If you are an ambitious professional, you will have to engage in some form of public speaking at some point in time in your life! The truth is, it is better to start with public speaking sooner rather than later! However, to better understand the subject, we must start with the definition of public speaking.
Public speaking is the art of conveying a message verbally to an audience of more than one individual. An average public speaker addresses a crowd of over 50 people, while some keynote presenters can expect an audience of a few thousand. With digital public speaking, this can be scaled infinitely.
In this post, you will learn everything you need to know to get started with public speaking, including why it is essential in the modern world, what skills make up the art form, and what you can expect when trying to turn your public speaking skills into a revenue-generating business or career.
Why is Public Speaking Important?
With over 77% of people having some degree of public speaking anxiety, according to Very Well Mind, and some positioning it as a greater fear than that of death itself, you might wonder why one needs to conquer such fear? What could be so essential about public speaking, after all?
Public speaking is critical because it allows you to connect with a group of people and persuade them to see things your way. It is the highest form of scaled influence and has existed as a change-making phenomenon in politics, society, and culture for over 2000 years.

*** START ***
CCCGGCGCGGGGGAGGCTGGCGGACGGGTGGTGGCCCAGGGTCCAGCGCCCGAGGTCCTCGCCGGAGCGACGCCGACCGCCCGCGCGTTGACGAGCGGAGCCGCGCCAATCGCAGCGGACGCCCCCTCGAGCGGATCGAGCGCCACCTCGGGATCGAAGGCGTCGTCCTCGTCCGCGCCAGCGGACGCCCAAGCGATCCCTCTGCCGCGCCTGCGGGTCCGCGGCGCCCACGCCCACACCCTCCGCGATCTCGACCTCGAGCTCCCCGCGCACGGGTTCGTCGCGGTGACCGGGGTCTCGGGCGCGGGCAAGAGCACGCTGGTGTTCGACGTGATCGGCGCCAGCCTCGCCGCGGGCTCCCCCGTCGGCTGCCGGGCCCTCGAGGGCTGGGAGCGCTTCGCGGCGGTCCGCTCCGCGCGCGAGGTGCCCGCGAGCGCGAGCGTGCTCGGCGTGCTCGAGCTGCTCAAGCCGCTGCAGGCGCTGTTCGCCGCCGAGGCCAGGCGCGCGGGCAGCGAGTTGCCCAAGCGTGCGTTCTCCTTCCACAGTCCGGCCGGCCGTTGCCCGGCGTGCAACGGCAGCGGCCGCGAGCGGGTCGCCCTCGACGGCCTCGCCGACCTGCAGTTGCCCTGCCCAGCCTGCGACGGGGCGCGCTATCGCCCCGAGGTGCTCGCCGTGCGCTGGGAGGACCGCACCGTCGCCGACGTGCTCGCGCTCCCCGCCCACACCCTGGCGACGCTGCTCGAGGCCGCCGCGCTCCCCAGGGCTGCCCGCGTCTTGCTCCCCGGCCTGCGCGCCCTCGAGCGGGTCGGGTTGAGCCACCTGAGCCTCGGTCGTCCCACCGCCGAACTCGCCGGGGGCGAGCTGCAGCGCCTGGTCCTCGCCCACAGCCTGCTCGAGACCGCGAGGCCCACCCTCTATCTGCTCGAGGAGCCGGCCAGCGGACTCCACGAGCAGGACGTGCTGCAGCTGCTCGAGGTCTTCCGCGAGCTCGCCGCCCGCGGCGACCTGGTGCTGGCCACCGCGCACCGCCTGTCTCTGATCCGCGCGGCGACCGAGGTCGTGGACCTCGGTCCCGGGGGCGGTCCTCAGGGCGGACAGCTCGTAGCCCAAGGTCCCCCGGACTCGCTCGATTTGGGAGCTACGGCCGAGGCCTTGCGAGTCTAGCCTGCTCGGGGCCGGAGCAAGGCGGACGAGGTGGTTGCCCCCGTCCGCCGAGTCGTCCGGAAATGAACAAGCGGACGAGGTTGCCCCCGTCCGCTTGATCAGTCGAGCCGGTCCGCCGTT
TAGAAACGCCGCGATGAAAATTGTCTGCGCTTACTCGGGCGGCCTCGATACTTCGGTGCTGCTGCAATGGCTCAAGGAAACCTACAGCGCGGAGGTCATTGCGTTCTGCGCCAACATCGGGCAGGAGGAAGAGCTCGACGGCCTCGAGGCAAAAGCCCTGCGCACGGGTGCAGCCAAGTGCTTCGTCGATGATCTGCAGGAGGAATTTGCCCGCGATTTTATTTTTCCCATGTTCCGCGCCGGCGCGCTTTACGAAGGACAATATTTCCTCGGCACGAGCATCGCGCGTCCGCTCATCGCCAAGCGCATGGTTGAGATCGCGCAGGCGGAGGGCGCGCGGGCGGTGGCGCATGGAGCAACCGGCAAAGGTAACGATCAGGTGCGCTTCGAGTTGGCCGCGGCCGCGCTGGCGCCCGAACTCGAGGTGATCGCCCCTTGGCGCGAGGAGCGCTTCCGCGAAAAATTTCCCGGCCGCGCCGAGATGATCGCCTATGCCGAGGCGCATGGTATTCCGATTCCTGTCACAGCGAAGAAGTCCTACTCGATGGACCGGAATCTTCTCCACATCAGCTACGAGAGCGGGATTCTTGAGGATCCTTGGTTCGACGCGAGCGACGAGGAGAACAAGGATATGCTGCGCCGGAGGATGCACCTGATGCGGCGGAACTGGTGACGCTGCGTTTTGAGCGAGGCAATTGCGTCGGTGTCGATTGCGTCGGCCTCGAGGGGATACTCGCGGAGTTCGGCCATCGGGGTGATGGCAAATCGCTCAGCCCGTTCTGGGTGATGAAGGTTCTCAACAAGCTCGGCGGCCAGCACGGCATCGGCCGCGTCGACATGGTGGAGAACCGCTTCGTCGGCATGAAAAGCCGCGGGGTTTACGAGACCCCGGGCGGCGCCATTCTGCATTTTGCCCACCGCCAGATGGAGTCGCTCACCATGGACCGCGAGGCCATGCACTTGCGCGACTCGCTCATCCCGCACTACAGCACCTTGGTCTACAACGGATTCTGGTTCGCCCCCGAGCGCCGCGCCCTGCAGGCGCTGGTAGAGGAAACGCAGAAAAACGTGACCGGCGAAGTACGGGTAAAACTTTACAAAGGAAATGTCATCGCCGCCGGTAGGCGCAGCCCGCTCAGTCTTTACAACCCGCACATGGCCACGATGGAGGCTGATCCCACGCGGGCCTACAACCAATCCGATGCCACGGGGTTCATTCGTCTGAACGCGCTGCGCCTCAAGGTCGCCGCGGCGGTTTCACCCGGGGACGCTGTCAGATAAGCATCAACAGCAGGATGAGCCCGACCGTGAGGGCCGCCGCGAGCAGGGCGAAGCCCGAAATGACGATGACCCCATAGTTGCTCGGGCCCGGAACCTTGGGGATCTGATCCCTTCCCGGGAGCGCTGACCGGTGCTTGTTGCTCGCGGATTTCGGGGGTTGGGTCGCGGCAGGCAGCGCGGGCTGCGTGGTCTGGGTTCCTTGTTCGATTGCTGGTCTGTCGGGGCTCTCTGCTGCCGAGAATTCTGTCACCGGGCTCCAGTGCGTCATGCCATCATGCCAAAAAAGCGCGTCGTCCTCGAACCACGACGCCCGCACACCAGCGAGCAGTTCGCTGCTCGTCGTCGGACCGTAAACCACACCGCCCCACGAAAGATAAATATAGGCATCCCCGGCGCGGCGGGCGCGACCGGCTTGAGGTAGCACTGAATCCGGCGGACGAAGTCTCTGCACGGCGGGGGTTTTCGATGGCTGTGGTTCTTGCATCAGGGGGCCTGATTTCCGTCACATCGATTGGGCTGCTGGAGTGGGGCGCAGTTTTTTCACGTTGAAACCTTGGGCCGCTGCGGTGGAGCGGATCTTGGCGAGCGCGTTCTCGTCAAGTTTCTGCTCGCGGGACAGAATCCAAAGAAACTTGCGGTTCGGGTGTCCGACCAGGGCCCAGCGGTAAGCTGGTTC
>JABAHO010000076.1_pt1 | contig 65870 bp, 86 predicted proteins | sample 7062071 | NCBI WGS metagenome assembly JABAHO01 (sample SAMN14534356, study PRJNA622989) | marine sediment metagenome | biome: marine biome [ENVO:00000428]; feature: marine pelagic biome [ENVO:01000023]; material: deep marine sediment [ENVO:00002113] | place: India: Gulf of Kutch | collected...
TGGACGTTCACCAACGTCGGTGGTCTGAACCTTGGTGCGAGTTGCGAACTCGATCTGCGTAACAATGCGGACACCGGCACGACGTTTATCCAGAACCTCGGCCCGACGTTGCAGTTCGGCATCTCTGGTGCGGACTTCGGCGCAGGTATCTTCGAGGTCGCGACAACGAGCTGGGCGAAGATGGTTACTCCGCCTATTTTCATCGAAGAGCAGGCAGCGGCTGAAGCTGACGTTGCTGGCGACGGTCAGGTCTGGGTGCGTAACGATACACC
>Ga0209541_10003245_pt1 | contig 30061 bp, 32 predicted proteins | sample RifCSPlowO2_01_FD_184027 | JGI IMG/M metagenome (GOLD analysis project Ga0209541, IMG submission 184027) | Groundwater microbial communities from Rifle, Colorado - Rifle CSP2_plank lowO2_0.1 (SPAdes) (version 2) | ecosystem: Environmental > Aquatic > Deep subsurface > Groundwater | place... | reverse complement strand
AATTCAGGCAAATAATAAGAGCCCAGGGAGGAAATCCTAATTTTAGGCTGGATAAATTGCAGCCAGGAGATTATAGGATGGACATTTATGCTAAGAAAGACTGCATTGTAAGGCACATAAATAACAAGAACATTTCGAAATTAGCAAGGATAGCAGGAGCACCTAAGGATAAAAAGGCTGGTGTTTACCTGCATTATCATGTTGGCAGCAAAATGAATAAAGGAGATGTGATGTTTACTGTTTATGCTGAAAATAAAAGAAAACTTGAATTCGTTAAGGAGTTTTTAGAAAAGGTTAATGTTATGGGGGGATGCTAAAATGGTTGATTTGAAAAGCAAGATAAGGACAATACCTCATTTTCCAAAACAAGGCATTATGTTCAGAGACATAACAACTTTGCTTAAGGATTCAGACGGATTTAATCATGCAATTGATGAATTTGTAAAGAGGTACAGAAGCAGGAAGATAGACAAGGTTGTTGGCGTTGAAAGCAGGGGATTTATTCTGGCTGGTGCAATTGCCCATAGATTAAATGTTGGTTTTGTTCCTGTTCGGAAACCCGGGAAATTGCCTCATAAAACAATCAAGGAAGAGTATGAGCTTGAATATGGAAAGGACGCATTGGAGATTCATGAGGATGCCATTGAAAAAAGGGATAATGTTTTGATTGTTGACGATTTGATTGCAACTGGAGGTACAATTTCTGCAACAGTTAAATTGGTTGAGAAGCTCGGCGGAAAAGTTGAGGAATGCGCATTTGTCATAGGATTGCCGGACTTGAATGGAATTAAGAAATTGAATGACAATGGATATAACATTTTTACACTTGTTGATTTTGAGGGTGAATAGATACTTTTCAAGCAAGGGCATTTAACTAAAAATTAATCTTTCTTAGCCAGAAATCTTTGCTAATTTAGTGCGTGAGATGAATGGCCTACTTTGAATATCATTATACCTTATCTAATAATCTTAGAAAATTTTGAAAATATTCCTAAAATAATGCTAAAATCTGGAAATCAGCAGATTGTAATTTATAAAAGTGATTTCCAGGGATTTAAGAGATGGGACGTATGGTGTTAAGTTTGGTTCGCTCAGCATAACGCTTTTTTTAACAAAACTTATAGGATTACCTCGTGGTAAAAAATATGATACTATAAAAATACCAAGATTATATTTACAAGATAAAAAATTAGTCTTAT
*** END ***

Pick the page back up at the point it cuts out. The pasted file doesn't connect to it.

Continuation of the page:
Compare this to any social media platform, CEO-position duration, and professorship, and you’ll see that public speaking has been the most persistent form of influencing across time. In other words, it is transferrable and timeless.
You don’t have to worry about it going out of fashion because it has outlasted the fashion industry itself. Every other position of power relies on some degree of public speaking skills, even if an individual is not actively delivering keynotes.
At this point, you might be thinking, “wait, how is public speaking different from public speaking skills?” And I understand that because people often assume public speaking itself is a skill. Public Speaking is a performance art that relies on multiple skills to deliver a cohesive presentation of a singular skill.
Public speaking skills are the pillars that hold up an excellent presentation and include argument construction, audience engagement, stage presence management, timely delivery, and appropriate pacing. You can also improve your public speaking by using humor, rhetorical questions, and analogies.
The way you position an argument matters more than the argument itself. That’s why in most rhetorical classes, you’re made to pick the “for” or “against” side at random, so you get good at making arguments regardless of the legitimacy of the position.
Usually, an argument follows the “problem,” “potential solution,” “reasons the said solution is the best” model though some constructions include countering general skepticism regarding a proposed solution.
This skill will help you lengthen your talk without having to script every second, but that’s not its primary goal. Audience engagement shouldn’t be used as fluff but as a means to retain your public’s attention, especially if a topic is particularly dry or the talk is too long.
This is the aspect of audience engagement that has more to do with yourself. For instance, if you ask a question, you’re getting your audience’s attention by engaging with them.
However, if you strike a particular pose, make an exaggerated gesture, or simply carry yourself in a way that draws attention, you’re managing your stage presence (and increasing your audience’s involvement).
Timing is critical in public speaking because, given the fact that speechwriters exist, one can get away without constructing an argument or even writing the words to their talk. However, you cannot get away with bad delivery because if you don’t hold your audience’s attention, you’re only speaking to yourself.